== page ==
My perspective on normal functioning was so absolutely skewed I had no idea how bad things were until they started getting better. I couldn't conceive of not having constant suicidal ideation or constant panic or just a million other behaviors and feelings that were so pervasive and so normalized it took me working with others who could see the difference and my potential for recovery because I absolutely couldn't concieve it or the impact it would make.

I went to hospitals that specialized in my issues and it was incredibly useful for me. I had good insurance and lots of choice. The one time I had a crisis hospitalization at basically the nearest hospital was by far the least helpful. But depending on where you are your local treatment will vary.

You have multiple professionals recommending something for a reason. It is an absolutely scary step. There were tons of things I hated about all of it. But it really could lead to a better outcome for you. I don't regret any hospitalization I had.


Secondly, I totally get that sex and alcohol are important. I don't take any medicine now. But... When I first went on medicine, I couldn't read a book, or watch TV. I couldn't get through a meal without suicidal ideation , had panic attacks multiple times a day, and frequent flashbacks. Honestly looking back even though those things were and are important to me too, I wasn't really enjoying it. I'd have sex and still want to die. I'd drink and obessess. My experience now just don't compare (aaand it's so much better!).

It's scary and hard, but please don't stop being honest and keep reaching out for help and advocating for yourself. Ultimately you will decide what services work for you and how much effort, and interventions you will utalize in your care (excluding involuntary hospitalizations).
posted by AlexiaSky at 8:16 PM on September 1, 2018 [46 favorites]


Effective therapy requires there to be a good rapport and trust. If that isn't there work can't be done.

I began therapy last winter to finally deal with what I initially thought was the end of an abusive marriage. It turned into several months of unpacking and realizations that things ran a little deeper than I initially thought.

I too have had suicidal ideation, in fact that way what lead to my finding a therapist to begin with, that and the urging of friends who I suspect saw the signs in me. I was not comfortable disclosing that to my therapist until six months into treatment. I have wondered what the outcome could have been had I been honest from the start. I doubt she would have taken me as a client. She had plans to close her practice, and knowing that I am in need of potentially years of work, she likely would have referred me elsewhere.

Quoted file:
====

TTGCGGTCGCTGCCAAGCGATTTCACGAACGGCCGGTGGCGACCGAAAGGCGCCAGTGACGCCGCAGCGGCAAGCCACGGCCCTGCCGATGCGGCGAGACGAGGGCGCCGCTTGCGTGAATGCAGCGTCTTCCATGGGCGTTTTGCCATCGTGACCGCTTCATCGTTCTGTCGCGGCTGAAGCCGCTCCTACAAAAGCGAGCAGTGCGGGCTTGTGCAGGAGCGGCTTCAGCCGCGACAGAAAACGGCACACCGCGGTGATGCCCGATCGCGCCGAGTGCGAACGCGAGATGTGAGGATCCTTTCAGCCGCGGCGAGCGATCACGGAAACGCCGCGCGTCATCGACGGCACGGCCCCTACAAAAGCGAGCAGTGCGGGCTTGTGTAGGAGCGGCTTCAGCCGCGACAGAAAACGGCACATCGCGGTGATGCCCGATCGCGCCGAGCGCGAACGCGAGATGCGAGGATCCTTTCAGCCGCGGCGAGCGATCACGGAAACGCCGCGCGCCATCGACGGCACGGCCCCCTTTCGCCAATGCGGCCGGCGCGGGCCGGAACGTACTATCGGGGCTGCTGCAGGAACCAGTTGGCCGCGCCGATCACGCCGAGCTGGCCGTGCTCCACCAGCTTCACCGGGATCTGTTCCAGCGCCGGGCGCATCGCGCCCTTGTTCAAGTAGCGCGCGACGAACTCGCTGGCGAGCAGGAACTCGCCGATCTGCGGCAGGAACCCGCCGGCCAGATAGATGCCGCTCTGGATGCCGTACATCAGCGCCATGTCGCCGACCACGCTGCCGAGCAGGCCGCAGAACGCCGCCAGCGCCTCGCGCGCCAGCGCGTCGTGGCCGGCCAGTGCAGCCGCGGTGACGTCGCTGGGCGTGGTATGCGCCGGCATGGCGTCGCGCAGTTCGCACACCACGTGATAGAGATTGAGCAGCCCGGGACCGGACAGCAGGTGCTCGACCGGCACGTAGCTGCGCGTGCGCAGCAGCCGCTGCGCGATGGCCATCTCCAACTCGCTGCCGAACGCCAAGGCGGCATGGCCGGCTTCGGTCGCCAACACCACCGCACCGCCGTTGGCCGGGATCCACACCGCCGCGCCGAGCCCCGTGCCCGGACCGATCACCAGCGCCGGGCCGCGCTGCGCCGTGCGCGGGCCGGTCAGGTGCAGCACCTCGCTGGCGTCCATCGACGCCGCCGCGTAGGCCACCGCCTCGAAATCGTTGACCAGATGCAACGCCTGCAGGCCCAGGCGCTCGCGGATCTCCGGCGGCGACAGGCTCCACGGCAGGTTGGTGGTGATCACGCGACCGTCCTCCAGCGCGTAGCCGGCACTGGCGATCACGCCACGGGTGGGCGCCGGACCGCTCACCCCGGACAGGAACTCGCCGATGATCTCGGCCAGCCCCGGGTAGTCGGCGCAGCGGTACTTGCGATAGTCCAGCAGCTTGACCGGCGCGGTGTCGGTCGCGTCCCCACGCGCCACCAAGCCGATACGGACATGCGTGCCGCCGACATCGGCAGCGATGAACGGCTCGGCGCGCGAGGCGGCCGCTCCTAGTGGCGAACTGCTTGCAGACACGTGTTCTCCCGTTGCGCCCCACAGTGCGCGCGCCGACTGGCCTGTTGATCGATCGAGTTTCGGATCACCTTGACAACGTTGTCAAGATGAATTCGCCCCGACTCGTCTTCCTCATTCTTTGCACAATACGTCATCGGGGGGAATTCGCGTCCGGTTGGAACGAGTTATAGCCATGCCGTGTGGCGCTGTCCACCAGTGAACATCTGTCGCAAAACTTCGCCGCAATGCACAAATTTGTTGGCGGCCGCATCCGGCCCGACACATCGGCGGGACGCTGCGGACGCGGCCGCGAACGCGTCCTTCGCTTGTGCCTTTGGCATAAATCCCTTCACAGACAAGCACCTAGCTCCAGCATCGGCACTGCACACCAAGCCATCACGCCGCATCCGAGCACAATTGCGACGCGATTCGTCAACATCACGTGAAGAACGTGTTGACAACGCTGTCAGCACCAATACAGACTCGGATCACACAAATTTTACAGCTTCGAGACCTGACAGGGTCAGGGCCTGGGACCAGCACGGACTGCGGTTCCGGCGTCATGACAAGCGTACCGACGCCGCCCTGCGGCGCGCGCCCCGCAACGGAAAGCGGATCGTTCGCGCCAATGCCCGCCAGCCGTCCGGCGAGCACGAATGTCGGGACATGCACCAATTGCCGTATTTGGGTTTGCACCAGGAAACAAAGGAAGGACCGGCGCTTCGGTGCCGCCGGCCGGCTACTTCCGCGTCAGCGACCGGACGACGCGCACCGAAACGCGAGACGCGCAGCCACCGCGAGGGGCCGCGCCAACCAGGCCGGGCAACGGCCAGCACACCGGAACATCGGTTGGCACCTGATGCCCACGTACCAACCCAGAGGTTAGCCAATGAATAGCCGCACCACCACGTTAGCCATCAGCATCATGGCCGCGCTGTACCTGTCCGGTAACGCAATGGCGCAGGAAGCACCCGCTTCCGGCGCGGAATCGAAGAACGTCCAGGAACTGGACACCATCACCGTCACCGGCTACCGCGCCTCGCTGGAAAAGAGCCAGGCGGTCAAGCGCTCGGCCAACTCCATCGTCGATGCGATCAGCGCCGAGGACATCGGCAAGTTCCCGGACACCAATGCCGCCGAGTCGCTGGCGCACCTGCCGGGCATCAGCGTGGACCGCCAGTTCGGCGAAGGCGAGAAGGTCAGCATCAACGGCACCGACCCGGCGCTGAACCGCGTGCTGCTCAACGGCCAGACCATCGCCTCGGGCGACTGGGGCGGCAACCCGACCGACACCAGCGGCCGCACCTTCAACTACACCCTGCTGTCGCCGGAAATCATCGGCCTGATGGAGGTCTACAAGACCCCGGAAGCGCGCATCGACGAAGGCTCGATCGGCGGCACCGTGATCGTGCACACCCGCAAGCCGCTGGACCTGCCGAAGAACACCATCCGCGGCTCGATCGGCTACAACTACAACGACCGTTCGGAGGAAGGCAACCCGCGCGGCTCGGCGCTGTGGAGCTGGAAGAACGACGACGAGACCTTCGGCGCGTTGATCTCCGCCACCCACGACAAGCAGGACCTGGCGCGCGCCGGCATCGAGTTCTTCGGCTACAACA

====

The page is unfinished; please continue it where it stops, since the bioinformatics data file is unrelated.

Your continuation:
I have finally found one that I think is going to work. I hope anyway. I am trying to trust the process, and I am following her recommendations even if they feel cheesy and uncomfortable.

All of that leads me to this: Therapists are like jeans, sometimes you have to try a few before you find the right fit.
posted by DelightfullyTacky at 8:37 PM on September 1, 2018


Well, I looked at your last question about your first ever therapist and read this part: "A few months ago I brought up in session and how I'm attracted to her and feel attached to her..." Regardless of whether you feel like your attraction was a non-issue, your first therapist did the right and ethical thing in terminating with you and asking you to find a new provider. Especially since it seems like the attraction has continued for you ("I think about her a lot, sometimes daily, and it is causing me more stress"). I don't think that you did anything wrong, you were just unlucky enough to find a first ever therapist who also had qualities you found attractive for whatever reason, and you fixated on her. In the future, you should stick to providers who you could not become sexually attracted to (wrong sex, wrong age group, etc) and with whom you can have an honest, open relationship without feeling infatuated.

As for anti-depressants, how many kinds of medication have you tried? I know that some cause the side effects with sex and alcohol that you described, but others do not. Most people have to try a few different drugs or different dosages before they find something that works for them and does not produce side effects that outweigh the benefit. Because of your suicidal ideation, I strongly encourage you to revisit the idea of medication by consulting a psychiatrist and explaining your past side effects so they can recommend a different class of anti-depressant for you. Also, there is now a genetic test to help figure out what types of psychoactive medication are most compatible: www.genesight.com